The trains seem to never stop.
One after another, they haul more than 12 tons of rubbish daily to the small Chilean community of Tiltil, 35 miles north-west of Santiago, the equivalent of at least two-thirds of the capital’s municipal waste.
This town of 17,000 is the last stop for much of the rubbish produced by a city of 7 million.
And now there will be more.
The minister’s committee, a gathering of high-ranking Chilean political officials who decide the fate of controversial projects, last year approved the construction of a sprawling new industrial waste-processing plant here.
Already, Tiltil, a desert-dry community of yellow hills fringed with cactus fruit farms, has more than 30 industrial projects. Among them: several mining waste sites, a pig farm, a cement plant and Lomas Los Colorados, one of Santiago’s largest waste dumps.
With this newly approved facility, operated by Ciclo, a local waste management company, Tiltil will become the last stop for more than half the industrial waste produced from the northern Chilean mining region of Atacama to Bio Bio province in the south, according to a report from Chile’s congress.
The community has protested, blocking the train tracks that funnel rubbish north, and Route 5, known locally as the Pan-American Highway and a major trucking thoroughfare that passes through the city.
“Why Tiltil again? Why must Tiltil solve the environmental problems of 8 million inhabitants?” said Tiltil Mayor Nelson Orellana on a radio programme following the project’s approval.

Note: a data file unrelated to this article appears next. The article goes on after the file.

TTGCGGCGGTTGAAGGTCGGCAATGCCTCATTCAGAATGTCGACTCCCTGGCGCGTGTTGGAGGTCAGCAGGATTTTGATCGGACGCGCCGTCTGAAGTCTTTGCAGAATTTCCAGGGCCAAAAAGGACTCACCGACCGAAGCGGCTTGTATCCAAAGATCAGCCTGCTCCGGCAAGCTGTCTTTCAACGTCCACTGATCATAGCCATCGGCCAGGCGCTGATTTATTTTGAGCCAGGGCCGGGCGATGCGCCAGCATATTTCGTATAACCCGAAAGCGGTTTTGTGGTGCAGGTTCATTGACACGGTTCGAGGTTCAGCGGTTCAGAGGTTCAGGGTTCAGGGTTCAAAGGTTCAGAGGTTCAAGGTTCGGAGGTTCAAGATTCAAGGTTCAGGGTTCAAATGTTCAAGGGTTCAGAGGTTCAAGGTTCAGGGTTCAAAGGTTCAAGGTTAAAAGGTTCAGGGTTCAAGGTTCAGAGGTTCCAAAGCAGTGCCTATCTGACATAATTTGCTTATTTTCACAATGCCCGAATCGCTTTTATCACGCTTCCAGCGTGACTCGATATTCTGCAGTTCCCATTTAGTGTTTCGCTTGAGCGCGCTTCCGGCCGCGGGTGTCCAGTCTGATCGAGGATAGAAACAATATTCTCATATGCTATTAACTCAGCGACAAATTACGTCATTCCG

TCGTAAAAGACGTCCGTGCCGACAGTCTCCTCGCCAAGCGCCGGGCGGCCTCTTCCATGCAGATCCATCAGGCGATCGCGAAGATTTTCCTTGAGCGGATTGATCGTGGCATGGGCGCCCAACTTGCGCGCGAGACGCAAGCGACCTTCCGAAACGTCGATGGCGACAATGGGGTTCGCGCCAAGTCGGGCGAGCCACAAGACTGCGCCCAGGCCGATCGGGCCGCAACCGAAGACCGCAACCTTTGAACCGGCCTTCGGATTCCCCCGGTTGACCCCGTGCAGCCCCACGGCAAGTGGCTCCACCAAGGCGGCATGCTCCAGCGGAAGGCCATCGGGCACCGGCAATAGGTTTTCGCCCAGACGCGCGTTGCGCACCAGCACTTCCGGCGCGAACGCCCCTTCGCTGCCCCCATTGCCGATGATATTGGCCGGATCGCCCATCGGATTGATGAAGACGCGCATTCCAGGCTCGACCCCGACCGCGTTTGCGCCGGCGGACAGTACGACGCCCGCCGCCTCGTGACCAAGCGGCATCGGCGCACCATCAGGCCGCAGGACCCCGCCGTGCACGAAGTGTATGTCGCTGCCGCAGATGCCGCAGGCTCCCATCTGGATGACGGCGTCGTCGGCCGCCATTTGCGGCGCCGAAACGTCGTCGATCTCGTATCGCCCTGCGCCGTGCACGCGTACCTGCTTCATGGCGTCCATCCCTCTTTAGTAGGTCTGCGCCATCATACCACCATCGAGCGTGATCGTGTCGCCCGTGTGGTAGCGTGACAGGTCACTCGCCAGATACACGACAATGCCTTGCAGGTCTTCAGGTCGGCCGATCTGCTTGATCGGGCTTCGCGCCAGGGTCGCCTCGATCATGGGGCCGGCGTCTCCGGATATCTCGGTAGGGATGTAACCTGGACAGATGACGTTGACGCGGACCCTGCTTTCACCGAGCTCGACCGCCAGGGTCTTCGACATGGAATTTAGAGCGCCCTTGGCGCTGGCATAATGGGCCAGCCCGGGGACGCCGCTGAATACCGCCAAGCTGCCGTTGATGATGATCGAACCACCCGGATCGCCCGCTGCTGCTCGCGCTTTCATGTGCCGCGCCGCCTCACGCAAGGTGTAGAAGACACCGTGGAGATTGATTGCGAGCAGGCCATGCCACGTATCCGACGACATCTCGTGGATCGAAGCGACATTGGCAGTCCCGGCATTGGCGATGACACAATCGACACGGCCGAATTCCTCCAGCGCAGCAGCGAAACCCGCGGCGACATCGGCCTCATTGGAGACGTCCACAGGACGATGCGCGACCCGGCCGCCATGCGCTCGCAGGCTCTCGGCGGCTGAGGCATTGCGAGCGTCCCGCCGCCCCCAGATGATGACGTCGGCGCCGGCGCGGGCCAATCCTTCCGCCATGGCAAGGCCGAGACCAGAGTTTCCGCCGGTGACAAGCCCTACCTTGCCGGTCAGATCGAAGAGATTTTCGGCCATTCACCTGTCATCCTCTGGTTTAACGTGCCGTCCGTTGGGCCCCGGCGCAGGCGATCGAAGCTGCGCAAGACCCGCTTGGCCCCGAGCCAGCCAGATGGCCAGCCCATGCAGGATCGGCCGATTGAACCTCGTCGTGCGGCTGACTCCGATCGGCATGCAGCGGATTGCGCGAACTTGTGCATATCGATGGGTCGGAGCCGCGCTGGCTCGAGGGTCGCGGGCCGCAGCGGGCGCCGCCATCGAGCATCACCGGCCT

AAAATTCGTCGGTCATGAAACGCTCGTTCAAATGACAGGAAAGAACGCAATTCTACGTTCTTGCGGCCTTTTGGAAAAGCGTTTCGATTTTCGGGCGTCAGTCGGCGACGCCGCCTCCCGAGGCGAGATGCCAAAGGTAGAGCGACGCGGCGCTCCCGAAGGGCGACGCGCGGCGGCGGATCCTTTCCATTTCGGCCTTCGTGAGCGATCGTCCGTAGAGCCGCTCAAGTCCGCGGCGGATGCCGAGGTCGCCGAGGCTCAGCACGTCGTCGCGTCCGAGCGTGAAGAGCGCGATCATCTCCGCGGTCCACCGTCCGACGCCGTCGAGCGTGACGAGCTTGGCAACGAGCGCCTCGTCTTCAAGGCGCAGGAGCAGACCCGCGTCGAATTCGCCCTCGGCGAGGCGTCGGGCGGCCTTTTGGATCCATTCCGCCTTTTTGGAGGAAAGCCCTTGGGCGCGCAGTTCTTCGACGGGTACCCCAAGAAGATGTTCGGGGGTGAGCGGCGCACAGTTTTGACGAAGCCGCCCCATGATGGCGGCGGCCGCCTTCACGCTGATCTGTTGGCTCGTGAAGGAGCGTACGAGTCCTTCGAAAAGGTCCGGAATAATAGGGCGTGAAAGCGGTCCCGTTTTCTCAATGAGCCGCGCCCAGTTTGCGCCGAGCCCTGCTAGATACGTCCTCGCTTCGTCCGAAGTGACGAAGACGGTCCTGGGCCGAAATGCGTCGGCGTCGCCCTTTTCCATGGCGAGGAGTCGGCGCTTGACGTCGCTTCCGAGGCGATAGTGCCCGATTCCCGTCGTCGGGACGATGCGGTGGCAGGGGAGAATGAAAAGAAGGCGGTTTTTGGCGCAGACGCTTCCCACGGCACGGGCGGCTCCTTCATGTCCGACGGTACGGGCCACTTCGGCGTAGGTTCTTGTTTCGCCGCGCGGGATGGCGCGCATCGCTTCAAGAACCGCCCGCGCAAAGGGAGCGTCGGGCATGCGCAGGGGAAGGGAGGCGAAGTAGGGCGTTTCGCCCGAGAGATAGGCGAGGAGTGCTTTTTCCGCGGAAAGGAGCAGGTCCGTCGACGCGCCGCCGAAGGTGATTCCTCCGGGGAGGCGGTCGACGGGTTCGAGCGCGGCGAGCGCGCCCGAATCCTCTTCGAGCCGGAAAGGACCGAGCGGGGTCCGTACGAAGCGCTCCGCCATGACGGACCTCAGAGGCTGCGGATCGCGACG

The national committee that approved the project says safeguards have been put in place to minimise contamination or impact on townspeople.
Ciclo says that the site is the only one within the greater Santiago region that is “apt and possible” for an industrial waste site of this magnitude.
“There is no health risk for the population,” Ciclo says on its website.
The company hopes to see the project begin operation in 2019, according to its promotional materials.
Meanwhile, Santiago’s rubbish problem is only getting worse.
A 2015 fire at another large landfill site in Santa Marta – much nearer the city centre than Tiltil – put citizens here on edge, as it shrouded Santiago’s skyscrapers and crowded streets in toxic dust.
Only 10 per cent of the country’s rubbish is recycled, according to environment ministry statistics – putting the country near the bottom of Organisation for Economic Cooperation and Development nations.
Reporting by Dave Sherwood